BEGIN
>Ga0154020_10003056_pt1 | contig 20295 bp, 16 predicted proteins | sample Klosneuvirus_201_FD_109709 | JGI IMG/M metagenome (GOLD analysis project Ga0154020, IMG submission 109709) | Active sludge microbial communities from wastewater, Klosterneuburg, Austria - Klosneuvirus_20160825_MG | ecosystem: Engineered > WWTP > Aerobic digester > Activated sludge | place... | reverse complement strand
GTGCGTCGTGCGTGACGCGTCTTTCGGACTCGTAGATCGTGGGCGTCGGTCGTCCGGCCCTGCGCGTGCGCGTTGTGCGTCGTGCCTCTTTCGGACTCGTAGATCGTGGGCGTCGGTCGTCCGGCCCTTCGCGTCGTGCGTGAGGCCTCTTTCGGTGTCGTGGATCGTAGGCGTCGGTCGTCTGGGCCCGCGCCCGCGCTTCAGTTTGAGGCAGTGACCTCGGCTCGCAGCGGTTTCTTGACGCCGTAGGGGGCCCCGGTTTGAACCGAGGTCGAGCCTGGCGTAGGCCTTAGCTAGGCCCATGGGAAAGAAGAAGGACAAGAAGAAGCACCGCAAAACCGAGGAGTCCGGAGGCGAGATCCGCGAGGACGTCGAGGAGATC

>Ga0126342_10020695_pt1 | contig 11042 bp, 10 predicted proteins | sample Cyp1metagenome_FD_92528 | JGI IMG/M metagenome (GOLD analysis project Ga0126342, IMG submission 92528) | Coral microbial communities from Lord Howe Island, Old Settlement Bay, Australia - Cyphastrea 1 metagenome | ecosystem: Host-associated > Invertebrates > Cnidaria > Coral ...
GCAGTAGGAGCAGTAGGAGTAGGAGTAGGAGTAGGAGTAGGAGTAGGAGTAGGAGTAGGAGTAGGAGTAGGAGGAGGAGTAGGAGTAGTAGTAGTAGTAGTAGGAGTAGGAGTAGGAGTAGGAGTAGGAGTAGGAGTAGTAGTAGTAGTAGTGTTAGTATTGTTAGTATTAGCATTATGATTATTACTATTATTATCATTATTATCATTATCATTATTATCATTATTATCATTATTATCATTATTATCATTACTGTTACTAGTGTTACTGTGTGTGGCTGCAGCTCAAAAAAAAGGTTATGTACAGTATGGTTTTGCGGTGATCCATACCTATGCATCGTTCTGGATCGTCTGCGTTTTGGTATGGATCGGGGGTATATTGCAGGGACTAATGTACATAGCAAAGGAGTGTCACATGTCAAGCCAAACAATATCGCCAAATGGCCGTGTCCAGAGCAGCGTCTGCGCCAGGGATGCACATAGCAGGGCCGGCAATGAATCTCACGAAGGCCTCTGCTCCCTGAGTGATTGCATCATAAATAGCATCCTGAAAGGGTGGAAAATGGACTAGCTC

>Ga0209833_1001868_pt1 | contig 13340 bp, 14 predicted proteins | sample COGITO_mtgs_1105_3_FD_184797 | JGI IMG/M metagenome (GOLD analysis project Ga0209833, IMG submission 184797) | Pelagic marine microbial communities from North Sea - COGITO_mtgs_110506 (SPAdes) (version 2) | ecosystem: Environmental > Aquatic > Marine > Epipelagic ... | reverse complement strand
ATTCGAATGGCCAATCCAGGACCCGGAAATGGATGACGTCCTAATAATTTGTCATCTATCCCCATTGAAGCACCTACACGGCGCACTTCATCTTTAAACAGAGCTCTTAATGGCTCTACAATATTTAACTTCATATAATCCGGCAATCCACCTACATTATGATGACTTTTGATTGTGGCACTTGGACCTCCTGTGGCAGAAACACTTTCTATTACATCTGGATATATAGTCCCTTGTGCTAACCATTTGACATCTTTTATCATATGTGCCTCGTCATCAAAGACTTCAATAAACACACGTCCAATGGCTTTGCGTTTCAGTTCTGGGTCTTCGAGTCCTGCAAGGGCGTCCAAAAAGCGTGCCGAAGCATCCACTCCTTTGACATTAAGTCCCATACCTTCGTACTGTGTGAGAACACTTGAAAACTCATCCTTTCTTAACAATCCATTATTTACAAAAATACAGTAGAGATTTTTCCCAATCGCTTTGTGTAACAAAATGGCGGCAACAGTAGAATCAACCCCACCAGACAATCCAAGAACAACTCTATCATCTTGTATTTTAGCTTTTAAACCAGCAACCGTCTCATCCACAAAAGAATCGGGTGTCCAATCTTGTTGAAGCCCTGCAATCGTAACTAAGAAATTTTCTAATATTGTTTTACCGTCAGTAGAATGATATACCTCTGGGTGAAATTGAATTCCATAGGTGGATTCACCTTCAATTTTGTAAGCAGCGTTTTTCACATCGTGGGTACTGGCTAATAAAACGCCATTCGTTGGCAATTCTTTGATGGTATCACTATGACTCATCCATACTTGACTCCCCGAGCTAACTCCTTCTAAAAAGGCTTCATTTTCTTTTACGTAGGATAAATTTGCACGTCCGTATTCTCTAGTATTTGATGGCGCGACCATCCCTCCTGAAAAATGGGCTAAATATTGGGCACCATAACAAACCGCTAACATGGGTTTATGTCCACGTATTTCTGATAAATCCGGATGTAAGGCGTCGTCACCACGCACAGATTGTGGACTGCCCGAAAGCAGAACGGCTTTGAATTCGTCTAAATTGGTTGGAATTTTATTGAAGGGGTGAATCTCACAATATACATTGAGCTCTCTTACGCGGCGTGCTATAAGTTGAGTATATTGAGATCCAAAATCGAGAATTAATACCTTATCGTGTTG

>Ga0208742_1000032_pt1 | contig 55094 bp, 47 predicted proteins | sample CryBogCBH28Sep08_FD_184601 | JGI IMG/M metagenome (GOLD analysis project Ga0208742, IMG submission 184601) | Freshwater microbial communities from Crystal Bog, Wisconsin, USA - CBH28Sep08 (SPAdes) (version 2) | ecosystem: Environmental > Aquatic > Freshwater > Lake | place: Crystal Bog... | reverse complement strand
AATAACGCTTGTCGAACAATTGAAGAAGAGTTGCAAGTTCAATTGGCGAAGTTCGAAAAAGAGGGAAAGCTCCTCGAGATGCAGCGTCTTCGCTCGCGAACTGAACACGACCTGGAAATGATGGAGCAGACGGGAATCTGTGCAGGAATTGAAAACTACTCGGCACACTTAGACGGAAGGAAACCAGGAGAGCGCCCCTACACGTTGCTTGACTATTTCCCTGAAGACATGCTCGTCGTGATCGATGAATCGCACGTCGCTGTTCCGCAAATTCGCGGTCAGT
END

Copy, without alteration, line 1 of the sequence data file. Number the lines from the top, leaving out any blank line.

>Ga0154020_10003056_pt1 | contig 20295 bp, 16 predicted proteins | sample Klosneuvirus_201_FD_109709 | JGI IMG/M metagenome (GOLD analysis project Ga0154020, IMG submission 109709) | Active sludge microbial communities from wastewater, Klosterneuburg, Austria - Klosneuvirus_20160825_MG | ecosystem: Engineered > WWTP > Aerobic digester > Activated sludge | place... | reverse complement strand